The Most Important Chart in the Financial World

By: Steve Saville | Sat, Dec 10, 2005
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Below is an extract from a commentary originally posted at on 8th December 2005.

An argument against investing in gold that we occasionally see presented goes something like this: Although gold has done well over the past few years, it is still well below where it was in 1980. The Dow Industrials Index, on the other hand, is currently about 1200% higher than it was in 1980. For long-term investors it therefore makes a lot more sense to invest in the stock market -- represented, in this discussion, by the Dow -- than to invest in gold.

It might be possible to come up with a sillier argument for favouring the Dow over gold, but we can't think of one. Yes, gold WAS a terrible investment during the 2-decade period beginning in 1980, particularly relative to the broad stock market. However, it is partly BECAUSE of this massive under-performance that gold has outperformed over the past 5 years and is set to outperform for at least another 5-10 years. Putting it another way, making the argument today that long-term investors should steer clear of gold and, instead, invest heavily in general equities simply because this was what worked during 1980-2000 would be akin to someone in January of 1980 advocating that investors concentrate on gold and shun the general stock market. After all, in January of 1980 the Dow had proven to be a terrible investment over a long period whereas gold had proven to be a spectacularly good investment (in January of 1980 the Dow was LOWER than it had been 15 years earlier whereas gold, over the same period, was up by more than 2000%).

Over very long time periods each investment class cycles between massive under-valuation and massive over-valuation. During the late 1970s, for example, burgeoning fears of inflation and plummeting confidence in the monetary system caused a spectacular surge in the investment demand for gold and caused stock market participants to assign very low multiples to company earnings and dividends. As a result, the Dow became extremely under-valued in absolute terms and relative to gold. But rather than being a reason to dislike the stock market and favour gold, 15 years of terrible performance by the Dow and great performance by gold resulted in the stock market being priced to yield exceptionally GOOD long-term returns and gold being priced to yield exceptionally POOR long-term returns.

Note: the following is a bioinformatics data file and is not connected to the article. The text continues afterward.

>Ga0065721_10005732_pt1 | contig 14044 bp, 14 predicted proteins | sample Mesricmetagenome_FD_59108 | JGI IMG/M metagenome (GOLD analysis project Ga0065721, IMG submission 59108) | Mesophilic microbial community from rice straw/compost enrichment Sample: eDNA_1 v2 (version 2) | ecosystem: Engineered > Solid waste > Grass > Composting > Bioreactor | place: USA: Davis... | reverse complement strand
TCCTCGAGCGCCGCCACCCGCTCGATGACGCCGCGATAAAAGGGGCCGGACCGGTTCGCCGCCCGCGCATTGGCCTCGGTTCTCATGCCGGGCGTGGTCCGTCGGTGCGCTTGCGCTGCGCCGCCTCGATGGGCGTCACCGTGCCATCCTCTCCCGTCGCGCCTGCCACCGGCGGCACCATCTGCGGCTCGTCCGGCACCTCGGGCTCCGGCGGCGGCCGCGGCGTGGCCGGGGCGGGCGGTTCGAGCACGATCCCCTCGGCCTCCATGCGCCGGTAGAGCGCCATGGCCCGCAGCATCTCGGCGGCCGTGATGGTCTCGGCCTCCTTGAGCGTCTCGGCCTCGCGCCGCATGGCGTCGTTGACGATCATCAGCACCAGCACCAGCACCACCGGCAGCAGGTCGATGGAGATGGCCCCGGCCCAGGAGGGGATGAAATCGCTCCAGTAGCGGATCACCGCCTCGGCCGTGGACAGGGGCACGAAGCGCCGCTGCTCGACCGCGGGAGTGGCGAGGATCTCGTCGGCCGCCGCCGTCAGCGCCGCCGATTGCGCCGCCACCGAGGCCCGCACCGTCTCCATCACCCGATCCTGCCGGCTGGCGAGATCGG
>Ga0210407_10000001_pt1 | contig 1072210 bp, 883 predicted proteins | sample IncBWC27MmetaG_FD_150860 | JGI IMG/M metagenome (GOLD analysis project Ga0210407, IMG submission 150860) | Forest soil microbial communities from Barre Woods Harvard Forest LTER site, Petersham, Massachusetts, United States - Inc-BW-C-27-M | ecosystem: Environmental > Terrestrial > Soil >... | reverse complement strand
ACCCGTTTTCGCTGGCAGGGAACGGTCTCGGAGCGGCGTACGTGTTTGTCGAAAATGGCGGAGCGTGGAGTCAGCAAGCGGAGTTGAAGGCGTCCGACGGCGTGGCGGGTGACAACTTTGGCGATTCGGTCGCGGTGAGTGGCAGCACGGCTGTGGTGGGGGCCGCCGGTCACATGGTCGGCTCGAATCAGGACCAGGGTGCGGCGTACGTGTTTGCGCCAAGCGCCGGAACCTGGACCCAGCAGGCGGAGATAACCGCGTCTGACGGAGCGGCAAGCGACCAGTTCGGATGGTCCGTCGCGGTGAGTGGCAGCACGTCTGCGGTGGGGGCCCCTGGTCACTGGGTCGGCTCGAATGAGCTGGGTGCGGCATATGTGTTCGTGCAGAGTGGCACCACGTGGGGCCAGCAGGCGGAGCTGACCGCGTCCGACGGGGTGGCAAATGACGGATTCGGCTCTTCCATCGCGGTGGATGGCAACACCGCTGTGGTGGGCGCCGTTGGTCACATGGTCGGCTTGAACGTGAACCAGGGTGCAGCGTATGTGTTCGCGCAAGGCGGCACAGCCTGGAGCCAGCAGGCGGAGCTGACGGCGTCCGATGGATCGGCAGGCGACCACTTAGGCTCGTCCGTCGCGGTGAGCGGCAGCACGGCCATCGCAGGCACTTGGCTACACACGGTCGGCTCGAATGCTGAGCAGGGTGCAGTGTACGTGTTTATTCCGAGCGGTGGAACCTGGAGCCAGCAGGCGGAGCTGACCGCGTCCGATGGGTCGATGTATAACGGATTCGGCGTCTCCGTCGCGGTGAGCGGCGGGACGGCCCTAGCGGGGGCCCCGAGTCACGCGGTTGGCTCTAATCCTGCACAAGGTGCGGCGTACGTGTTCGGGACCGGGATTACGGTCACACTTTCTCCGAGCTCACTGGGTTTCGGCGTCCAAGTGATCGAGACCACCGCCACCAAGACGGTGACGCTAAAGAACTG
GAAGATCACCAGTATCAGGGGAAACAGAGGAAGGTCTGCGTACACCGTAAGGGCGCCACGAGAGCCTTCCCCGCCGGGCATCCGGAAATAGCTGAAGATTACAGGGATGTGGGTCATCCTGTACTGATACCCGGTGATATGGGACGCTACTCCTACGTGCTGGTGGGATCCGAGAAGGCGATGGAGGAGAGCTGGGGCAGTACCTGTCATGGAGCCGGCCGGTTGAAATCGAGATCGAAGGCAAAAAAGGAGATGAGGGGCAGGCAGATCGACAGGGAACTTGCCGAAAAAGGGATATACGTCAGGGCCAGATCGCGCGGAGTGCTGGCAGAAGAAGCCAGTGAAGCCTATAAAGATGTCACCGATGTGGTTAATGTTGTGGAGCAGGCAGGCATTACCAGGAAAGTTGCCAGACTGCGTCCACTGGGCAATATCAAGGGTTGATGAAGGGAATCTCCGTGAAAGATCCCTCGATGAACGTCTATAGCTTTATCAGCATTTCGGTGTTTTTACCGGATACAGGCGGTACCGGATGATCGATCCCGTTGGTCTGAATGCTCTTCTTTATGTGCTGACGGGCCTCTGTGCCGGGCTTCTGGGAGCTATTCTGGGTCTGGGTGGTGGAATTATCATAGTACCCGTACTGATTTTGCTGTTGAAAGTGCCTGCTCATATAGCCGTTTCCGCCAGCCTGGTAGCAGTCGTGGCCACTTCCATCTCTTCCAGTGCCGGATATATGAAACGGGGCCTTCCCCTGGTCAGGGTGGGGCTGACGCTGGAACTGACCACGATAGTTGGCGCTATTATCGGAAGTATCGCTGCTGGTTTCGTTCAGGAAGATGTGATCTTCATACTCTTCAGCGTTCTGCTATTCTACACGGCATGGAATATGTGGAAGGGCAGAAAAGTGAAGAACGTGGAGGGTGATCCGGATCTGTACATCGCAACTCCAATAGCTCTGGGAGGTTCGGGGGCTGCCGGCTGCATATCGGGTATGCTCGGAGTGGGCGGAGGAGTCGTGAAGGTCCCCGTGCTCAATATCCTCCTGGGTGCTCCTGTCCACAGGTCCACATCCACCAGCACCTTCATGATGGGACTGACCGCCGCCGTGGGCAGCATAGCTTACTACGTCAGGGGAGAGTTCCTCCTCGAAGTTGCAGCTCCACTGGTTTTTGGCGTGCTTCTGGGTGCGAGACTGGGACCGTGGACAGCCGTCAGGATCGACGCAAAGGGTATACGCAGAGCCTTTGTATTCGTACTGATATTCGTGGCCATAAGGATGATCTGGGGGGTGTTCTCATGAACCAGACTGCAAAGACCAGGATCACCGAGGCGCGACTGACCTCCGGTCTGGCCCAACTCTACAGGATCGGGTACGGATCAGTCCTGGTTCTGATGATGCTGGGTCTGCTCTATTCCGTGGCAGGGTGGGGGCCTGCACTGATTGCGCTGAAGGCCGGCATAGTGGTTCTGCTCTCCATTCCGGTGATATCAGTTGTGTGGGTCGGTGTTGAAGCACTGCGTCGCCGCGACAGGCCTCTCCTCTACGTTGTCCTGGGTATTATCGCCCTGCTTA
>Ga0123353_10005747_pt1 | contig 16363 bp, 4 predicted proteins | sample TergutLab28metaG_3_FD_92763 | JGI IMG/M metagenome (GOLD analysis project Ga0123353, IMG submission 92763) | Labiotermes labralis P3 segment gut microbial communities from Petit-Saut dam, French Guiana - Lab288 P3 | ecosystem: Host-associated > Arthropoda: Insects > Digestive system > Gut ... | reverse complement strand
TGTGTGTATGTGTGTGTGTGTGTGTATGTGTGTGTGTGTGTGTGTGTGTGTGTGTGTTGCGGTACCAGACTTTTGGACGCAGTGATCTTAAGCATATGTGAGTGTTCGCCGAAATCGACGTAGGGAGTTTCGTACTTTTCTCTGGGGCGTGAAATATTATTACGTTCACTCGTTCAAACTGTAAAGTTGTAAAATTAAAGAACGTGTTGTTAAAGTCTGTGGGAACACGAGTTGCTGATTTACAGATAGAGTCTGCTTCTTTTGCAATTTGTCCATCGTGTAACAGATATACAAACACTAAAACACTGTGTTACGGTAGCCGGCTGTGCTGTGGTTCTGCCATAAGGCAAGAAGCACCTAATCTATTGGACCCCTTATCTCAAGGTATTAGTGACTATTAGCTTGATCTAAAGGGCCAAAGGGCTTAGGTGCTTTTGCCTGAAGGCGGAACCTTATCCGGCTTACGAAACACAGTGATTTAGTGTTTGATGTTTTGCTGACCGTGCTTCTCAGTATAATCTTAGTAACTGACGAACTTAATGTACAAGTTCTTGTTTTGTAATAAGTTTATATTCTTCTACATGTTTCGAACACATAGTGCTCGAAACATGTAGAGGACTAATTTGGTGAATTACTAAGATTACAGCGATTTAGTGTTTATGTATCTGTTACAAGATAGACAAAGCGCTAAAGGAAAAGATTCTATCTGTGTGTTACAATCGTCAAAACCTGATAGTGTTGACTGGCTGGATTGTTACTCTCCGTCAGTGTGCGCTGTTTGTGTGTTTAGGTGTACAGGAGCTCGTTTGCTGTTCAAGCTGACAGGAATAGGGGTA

By the year 2000, however, two decades of subsiding inflation fears and growing confidence in the monetary system had led to a situation where there was almost no interest in gold as an investment and where stock market participants were willing to assign phenomenally high multiples to company earnings and dividends. But rather than being a reason to favour the stock market and dislike gold, 18-20 years of terrible performance by gold relative to the stock market had set the stage for at least 15 years of dramatic out-performance by gold. All that was required to set the new long-term Dow/Gold trend in motion was for the long-term trend in confidence to reverse direction; and that happened when the NASDAQ bubble burst.

The long-term oscillations from extreme under-valuation to extreme over-valuation and back again are clearly evident on the following chart of the Dow/Gold ratio (the number of ounces of gold it takes to buy the Dow Industrials Index). In our opinion, this is the most important chart in the world for long-term investors. When secular trends are set in motion they rarely last less than 15 years and they never end until an extreme is reached. The main message of the following chart, therefore, is that the current trend of under-performance by the Dow relative to gold is still in its infancy.

Long-term investors would do well to keep this chart in mind and to over-weight gold-related investments in their portfolios until the Dow/Gold ratio drops to the bottom quartile of its 80-year range.


Steve Saville

Author: Steve Saville

Steve Saville
Hong Kong

Steve Saville

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